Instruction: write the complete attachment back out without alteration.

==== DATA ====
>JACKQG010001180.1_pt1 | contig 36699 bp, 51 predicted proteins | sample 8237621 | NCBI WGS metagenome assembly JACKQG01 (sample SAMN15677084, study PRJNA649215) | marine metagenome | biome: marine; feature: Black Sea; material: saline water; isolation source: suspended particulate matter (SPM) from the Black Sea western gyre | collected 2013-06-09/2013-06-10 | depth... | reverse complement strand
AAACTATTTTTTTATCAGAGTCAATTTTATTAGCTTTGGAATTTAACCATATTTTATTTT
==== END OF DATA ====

>JACKQG010001180.1_pt1 | contig 36699 bp, 51 predicted proteins | sample 8237621 | NCBI WGS metagenome assembly JACKQG01 (sample SAMN15677084, study PRJNA649215) | marine metagenome | biome: marine; feature: Black Sea; material: saline water; isolation source: suspended particulate matter (SPM) from the Black Sea western gyre | collected 2013-06-09/2013-06-10 | depth... | reverse complement strand
AAACTATTTTTTTATCAGAGTCAATTTTATTAGCTTTGGAATTTAACCATATTTTATTTT